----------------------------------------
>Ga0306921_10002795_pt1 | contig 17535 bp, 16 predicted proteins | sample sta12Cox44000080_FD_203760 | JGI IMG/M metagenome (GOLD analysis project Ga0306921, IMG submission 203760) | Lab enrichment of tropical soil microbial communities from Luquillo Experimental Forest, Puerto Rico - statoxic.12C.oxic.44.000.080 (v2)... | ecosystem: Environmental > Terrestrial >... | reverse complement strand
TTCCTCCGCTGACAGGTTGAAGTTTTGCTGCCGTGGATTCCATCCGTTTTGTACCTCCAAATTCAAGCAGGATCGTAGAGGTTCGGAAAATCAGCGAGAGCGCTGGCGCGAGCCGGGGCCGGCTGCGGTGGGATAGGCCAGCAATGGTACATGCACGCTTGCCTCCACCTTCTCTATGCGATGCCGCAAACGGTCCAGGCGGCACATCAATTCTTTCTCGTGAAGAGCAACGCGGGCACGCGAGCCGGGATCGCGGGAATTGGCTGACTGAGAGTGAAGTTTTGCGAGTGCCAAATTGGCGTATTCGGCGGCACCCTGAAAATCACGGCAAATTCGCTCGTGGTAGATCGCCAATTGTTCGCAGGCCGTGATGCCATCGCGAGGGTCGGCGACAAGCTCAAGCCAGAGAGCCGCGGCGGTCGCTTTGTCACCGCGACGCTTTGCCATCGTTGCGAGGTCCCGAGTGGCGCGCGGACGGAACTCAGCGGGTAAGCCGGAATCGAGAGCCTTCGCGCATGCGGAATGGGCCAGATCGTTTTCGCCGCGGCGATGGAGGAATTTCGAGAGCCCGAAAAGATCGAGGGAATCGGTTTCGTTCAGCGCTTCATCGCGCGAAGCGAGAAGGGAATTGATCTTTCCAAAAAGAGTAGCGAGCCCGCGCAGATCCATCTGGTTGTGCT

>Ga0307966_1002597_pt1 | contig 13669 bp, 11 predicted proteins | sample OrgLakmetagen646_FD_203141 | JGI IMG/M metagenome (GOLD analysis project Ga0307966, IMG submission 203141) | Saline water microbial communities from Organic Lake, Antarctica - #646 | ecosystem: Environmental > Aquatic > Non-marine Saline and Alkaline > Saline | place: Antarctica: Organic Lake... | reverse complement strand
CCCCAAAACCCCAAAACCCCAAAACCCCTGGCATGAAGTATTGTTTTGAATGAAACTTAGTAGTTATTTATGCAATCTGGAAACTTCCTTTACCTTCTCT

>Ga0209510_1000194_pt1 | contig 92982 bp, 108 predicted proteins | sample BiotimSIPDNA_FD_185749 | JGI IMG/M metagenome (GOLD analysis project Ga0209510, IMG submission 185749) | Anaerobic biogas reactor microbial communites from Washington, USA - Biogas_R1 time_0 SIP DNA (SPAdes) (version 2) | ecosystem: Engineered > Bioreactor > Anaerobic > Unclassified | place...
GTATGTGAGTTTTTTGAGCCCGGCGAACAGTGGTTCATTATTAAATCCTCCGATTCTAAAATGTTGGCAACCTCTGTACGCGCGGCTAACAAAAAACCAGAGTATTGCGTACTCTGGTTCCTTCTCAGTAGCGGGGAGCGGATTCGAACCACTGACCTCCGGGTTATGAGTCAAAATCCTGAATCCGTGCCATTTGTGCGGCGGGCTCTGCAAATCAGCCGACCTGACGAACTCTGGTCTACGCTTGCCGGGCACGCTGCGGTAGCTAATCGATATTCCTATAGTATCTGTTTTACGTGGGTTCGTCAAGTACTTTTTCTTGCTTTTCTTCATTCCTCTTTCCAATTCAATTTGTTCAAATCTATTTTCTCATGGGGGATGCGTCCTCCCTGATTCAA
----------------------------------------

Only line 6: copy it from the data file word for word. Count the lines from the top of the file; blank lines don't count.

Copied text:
GTATGTGAGTTTTTTGAGCCCGGCGAACAGTGGTTCATTATTAAATCCTCCGATTCTAAAATGTTGGCAACCTCTGTACGCGCGGCTAACAAAAAACCAGAGTATTGCGTACTCTGGTTCCTTCTCAGTAGCGGGGAGCGGATTCGAACCACTGACCTCCGGGTTATGAGTCAAAATCCTGAATCCGTGCCATTTGTGCGGCGGGCTCTGCAAATCAGCCGACCTGACGAACTCTGGTCTACGCTTGCCGGGCACGCTGCGGTAGCTAATCGATATTCCTATAGTATCTGTTTTACGTGGGTTCGTCAAGTACTTTTTCTTGCTTTTCTTCATTCCTCTTTCCAATTCAATTTGTTCAAATCTATTTTCTCATGGGGGATGCGTCCTCCCTGATTCAA